RECYCLED tyres might be used to resurface roads across the county if innovative plans are approved by bosses.

The county council said it is looking at whether it could use rubber from the used tyres to patch up potholes and cracked road surfaces in the future.

About 50 million waste tyres in the UK need to be disposed of every year – but none of them can go into landfill.

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Rubber roads have already been tested in Germany and Coventry, where engineers are hopeful the material’s flexibility and hard-wearing qualities have made roads tougher.

Yvonne Constance, the county council’s member for environment, said: “New ways of doing things need to be tested in real life situations to see how they perform. We have had some real successes which have gone from trials to business as usual, meaning our money goes further.”

Mrs Constance added: “Of course, sometimes the trials in Oxfordshire and elsewhere show up problems and that experience is just as valuable. If something fails to perform we don’t use it until the problems have been addressed.”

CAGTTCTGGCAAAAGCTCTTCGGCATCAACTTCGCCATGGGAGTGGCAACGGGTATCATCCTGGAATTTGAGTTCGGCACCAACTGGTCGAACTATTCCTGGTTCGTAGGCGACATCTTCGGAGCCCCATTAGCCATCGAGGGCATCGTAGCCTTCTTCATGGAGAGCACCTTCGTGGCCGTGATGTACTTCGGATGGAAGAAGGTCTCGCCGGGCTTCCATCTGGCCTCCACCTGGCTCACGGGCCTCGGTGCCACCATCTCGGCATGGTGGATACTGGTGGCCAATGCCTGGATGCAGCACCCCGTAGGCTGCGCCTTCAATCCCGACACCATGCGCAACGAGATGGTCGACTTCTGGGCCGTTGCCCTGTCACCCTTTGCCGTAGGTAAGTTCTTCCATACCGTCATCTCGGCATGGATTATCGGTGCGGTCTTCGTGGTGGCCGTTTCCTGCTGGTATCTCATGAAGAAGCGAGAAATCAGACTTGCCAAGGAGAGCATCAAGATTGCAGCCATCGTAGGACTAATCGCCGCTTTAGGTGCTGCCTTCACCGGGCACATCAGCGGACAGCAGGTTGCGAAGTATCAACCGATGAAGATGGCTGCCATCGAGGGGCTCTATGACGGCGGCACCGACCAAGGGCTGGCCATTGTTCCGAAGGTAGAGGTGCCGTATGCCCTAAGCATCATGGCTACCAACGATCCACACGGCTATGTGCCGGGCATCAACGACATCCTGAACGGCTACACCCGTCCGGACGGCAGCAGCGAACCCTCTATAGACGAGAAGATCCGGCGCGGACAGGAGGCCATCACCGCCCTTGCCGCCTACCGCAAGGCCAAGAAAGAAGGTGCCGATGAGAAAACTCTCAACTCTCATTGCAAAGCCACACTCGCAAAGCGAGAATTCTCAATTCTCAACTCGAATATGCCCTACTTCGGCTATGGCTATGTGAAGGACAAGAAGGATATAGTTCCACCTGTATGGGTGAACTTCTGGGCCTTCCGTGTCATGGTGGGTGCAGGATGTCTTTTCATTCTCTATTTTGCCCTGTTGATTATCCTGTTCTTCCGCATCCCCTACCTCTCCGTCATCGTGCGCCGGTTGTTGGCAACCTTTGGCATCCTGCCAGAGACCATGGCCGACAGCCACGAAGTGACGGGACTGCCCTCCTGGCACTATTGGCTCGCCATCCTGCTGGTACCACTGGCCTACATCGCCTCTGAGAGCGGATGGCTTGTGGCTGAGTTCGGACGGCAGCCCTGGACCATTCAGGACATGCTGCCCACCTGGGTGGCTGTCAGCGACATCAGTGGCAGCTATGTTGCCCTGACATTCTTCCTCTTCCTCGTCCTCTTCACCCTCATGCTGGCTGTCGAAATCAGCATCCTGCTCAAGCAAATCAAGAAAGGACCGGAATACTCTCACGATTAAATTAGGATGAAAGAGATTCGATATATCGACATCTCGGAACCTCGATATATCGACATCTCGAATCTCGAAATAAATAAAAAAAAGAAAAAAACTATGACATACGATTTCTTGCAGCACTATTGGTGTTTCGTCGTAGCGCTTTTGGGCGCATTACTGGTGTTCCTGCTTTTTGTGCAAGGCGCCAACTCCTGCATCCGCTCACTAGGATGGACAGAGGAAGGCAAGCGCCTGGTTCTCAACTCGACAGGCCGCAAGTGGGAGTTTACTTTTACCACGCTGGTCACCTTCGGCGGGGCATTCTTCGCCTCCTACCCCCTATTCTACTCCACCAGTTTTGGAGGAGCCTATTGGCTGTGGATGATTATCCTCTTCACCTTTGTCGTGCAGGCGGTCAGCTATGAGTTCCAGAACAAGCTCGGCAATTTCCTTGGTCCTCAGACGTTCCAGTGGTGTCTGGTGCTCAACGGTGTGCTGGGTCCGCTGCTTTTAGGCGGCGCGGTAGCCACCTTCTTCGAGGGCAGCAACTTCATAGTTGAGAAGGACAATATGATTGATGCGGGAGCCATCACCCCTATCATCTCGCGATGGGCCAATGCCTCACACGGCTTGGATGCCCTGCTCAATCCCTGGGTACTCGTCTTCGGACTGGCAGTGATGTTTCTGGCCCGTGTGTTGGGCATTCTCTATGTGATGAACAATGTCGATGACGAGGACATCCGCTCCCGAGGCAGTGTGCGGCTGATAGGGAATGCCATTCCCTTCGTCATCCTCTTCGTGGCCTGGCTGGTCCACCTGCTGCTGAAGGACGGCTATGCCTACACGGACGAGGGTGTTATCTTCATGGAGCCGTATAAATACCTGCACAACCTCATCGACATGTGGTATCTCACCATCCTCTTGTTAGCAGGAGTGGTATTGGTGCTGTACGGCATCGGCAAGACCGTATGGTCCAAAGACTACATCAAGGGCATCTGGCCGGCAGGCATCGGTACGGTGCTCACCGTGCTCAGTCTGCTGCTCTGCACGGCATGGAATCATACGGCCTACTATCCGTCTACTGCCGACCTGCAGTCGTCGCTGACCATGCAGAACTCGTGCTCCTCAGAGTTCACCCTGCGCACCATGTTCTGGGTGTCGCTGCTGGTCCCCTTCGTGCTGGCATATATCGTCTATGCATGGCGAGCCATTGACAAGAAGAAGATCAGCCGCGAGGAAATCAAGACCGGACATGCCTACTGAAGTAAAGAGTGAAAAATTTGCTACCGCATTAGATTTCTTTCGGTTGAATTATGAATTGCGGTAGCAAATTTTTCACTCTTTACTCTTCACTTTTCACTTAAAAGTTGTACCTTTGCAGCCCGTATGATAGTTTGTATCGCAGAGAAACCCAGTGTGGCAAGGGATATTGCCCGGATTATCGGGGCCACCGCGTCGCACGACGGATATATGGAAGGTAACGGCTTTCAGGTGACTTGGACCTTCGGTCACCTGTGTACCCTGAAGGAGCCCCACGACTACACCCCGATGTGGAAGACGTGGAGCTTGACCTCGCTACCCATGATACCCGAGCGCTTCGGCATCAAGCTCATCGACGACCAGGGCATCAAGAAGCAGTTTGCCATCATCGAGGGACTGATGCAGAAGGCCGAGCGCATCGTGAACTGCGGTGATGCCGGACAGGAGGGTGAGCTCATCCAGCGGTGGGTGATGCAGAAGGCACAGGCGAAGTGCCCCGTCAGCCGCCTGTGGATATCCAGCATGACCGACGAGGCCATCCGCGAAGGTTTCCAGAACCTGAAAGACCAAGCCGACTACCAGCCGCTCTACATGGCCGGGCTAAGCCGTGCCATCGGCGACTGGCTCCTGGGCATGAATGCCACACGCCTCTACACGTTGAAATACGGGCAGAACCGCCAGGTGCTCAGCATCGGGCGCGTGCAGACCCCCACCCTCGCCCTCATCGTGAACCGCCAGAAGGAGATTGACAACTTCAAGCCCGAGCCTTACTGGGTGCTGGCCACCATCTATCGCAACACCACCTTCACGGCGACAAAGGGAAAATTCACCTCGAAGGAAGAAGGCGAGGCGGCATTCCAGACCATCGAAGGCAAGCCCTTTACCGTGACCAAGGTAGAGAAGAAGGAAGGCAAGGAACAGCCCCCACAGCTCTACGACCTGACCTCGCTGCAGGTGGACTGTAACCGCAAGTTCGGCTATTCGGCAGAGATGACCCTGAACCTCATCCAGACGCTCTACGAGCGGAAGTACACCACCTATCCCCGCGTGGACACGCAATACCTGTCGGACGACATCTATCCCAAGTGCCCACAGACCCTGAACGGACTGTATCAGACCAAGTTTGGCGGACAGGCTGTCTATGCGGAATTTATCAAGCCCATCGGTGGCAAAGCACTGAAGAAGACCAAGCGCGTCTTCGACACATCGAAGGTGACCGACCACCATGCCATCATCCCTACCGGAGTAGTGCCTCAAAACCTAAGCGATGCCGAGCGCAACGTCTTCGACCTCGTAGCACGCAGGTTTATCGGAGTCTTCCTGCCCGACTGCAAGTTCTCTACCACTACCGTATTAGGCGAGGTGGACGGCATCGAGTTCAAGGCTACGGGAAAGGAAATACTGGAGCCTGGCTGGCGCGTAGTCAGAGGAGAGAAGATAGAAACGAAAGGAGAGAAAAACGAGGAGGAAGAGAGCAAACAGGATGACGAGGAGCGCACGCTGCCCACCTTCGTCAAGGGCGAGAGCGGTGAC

Banbury Cake:

Rubber roads have been tested in Oxford before – in the 1930s. Cornmarket Street was covered in rubber tiles which were still in place until the 1950s.

According to an Oxford Mail article published in 2012, a reader said a young cyclist who fell off her bike was fortunate the rubber surface cushioned her fall.

But Michael Rhymes added while it ‘had its good points’ it was ‘lethal’ in wet weather.

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The authority said it was still looking at whether waste plastic – particularly used bottles – could be ground up and used to cover potholes. It looked at that possibility in 2017 but said it was currently unsure whether that technology was ‘advanced enough’.

Banbury Cake:

Rubber tiles being laid in Cornmarket Street in the 1930s 

Mrs Constance said other technology it had adopted was the use of the Paco Patch – a system to repair roads around loose or damaged drains and manholes.

A trial which the county council took part in last year involved 250 repairs; only two problems were reported subsequently.

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It has also used alternative ways of repairing roads – including using warm mix asphalt to resurface them.

The process means it does not need to be heated at such a high temperature in comparison to other mixes. It also means work on the road can be completed more quickly so delays are less than with other materials.

Recent £650,000 work on Woodstock Road is said to have provided a ‘stronger rut resistant surface’, and would have been more expensive than what it would have normally used.